Karen Filewych

Karen has more than twenty years of educational experience as an elementary teacher and school administrator. She enjoys sharing her love of literacy with both teachers and students in her current role as language arts consultant with Edmonton Catholic Schools.

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Words Change Worlds

"When teaching grade one I noticed how language — specifically learning to read and write — empowered students. This idea has captivated me since. Join me in my quest to change the world through words."
-Karen Filewych

Check back weekly to find new book reviews and ideas for both teachers and parents.


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Freewriting
with Purpose

Simple classroom techniques to help students make connections, think critically, and construct meaning. Freewriting with Purpose provides writing ideas across the curriculum helping students make meaning in all disciplines of study.



This week on the Words Change Worlds blog

The Playfulness of Poetry

April is National Poetry Month. As we consider online learning opportunities, I’ve been thinking about how we might get our students to play with words through poetry!

Ask students to write a poem by choosing one of the following constraints:

  • two words per line
  • fifteen words
  • three-syllable words
  • only verbs
  • words that do not include the letter ‘a’
  • one word on the first line, then two on the second, then three, etc.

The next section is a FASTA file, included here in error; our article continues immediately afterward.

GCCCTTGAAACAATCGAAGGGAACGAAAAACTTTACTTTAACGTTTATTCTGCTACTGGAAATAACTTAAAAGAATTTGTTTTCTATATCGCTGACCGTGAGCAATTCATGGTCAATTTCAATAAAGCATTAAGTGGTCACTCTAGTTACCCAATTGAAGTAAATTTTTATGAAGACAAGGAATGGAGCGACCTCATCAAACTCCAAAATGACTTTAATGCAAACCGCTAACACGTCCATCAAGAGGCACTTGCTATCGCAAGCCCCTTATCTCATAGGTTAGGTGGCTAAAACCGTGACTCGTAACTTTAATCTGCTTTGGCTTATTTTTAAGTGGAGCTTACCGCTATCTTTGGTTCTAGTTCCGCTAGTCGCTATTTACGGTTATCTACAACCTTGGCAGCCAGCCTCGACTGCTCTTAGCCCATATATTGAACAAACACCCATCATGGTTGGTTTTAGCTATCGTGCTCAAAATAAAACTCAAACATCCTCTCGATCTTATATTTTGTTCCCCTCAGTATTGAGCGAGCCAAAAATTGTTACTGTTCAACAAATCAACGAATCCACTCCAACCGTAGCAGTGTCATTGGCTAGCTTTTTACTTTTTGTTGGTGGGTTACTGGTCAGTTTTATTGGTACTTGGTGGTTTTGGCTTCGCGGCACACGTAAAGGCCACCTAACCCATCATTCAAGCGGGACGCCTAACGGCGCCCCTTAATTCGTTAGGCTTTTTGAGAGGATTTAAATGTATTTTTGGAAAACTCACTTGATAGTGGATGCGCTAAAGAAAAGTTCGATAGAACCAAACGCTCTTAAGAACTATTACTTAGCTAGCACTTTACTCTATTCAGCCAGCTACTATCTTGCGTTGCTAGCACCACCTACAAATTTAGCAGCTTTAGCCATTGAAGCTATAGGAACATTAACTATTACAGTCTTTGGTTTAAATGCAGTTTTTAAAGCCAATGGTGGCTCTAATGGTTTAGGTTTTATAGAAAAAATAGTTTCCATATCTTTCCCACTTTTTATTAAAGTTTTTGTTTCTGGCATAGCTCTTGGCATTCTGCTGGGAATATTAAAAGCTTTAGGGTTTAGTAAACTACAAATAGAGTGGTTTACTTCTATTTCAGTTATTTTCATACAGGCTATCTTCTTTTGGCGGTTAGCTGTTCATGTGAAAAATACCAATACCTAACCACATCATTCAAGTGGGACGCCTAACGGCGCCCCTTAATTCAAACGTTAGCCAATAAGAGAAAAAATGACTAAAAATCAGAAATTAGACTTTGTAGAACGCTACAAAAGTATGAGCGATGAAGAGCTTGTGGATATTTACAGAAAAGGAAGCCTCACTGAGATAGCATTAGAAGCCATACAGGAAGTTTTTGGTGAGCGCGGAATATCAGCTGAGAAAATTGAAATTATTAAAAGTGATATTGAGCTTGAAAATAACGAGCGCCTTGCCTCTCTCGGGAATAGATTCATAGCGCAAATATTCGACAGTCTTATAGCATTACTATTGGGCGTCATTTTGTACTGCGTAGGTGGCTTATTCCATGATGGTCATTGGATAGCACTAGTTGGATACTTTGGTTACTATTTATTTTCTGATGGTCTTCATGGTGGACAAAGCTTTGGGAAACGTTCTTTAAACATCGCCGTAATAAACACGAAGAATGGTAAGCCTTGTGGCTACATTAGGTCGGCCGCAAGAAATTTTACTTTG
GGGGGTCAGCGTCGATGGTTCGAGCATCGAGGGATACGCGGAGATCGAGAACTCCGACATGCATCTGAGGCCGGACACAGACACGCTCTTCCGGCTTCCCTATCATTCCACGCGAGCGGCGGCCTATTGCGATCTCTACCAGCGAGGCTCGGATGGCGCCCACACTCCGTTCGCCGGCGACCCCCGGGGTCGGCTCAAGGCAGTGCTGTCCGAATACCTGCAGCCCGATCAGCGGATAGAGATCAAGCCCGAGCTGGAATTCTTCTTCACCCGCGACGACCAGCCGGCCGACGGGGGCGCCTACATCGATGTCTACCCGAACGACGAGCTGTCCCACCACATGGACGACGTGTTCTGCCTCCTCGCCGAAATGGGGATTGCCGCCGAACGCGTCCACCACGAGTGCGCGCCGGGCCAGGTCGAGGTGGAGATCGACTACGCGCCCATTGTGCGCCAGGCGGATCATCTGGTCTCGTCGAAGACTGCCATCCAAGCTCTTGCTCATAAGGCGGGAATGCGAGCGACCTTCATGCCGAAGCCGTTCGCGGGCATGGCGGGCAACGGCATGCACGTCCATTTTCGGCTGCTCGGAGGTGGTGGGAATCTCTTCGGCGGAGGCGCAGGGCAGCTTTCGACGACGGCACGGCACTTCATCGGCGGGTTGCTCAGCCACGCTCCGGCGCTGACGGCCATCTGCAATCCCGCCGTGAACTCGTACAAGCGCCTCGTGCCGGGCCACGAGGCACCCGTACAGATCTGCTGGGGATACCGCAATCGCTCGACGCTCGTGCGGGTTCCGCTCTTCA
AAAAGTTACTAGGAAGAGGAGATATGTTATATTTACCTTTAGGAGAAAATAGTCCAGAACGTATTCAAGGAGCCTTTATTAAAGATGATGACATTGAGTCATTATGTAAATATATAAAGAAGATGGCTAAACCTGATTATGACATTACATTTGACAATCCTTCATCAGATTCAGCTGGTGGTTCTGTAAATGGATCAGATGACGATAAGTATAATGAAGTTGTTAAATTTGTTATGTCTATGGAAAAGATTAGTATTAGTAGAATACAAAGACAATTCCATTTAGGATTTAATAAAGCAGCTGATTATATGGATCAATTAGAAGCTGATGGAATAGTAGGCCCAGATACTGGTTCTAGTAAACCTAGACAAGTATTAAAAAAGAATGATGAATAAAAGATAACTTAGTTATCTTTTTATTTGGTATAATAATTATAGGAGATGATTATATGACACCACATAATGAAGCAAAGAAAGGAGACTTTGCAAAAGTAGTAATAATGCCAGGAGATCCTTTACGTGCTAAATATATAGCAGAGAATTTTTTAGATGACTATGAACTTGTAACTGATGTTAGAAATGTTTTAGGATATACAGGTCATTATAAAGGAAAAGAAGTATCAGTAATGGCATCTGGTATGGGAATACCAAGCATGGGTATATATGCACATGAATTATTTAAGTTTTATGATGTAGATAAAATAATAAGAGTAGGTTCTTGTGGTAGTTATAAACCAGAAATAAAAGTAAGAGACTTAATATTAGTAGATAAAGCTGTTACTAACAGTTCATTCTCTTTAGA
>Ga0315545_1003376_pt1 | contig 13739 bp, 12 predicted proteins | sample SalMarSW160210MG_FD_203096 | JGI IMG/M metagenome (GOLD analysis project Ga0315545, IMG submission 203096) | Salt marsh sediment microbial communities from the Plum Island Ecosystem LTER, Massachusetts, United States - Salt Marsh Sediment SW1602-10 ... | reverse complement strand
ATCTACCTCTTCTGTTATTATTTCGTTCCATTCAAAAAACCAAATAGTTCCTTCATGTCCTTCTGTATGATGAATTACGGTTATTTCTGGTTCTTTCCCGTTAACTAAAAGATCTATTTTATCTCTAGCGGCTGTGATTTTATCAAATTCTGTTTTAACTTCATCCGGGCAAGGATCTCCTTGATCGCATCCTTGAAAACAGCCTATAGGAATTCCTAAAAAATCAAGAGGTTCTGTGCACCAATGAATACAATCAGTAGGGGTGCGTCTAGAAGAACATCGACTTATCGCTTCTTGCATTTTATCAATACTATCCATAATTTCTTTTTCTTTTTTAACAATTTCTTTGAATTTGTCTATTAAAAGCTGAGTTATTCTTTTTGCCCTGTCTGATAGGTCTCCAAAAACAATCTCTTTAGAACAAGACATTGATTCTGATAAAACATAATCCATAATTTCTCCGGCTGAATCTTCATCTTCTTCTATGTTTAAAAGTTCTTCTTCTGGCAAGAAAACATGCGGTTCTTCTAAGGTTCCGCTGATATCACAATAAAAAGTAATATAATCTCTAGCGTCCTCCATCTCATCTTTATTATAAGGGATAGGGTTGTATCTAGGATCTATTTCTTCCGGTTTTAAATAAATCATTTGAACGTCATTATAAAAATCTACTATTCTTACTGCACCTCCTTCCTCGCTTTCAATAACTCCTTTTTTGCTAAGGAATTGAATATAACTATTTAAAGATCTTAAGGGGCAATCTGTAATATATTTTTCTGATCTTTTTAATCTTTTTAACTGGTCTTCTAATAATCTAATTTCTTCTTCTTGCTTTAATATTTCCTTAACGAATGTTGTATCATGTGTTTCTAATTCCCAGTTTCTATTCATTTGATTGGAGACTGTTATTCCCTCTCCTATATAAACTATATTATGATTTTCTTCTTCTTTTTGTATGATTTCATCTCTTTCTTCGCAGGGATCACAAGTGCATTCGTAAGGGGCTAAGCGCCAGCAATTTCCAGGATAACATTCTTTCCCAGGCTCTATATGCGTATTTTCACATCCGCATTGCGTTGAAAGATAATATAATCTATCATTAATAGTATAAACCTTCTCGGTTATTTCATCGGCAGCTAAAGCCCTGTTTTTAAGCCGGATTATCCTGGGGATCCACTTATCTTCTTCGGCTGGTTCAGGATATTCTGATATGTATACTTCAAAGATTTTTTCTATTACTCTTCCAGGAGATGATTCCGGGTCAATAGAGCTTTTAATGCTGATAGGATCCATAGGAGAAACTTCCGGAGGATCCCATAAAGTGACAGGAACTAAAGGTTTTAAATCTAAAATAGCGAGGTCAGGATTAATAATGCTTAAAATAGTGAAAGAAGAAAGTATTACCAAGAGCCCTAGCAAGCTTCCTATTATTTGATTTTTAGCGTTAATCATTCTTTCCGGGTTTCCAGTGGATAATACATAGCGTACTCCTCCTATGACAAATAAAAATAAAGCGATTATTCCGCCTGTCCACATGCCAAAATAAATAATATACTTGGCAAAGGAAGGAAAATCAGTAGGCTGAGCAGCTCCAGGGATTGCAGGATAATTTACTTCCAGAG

Rather than dictate which constraint your students should use, let them choose from a list like the one above. (You may decide to change the constraints based on the grade level you teach.)

As an example, I have included my latest creation. I gave myself the constraint of two words per line and began each stanza with the same two words: These Days.

These Days by Karen Filewych

These days
I am
at home
self-isolating
working here
writing here
waiting for 
the world 
to return
to normal
or a
semblance of.

These days
I am
walking daily
with Jak
through puddles
and muck
and grit
happily though
despite needing
daily doggie
baths upon
arriving home.
 
These days
my walks
have become
my only
ventures out
during this
world pandemic
not expected
days home
yet needed
to keep
everyone safe.

These days
will help
me appreciate
regular life
hugging family
meeting friends
shaking hands
working together
with teachers
with students
in the
same room.
 
These days
will end
we’ll be
stronger happier
more generous
likely more
appreciative too
relishing in
a sense
of normal
a return
to routine.
 
These unusual
unprecedented days:
life lessons
if we
let them…
these days.

(Thanks to the The Writer magazine for inspiration this week…)

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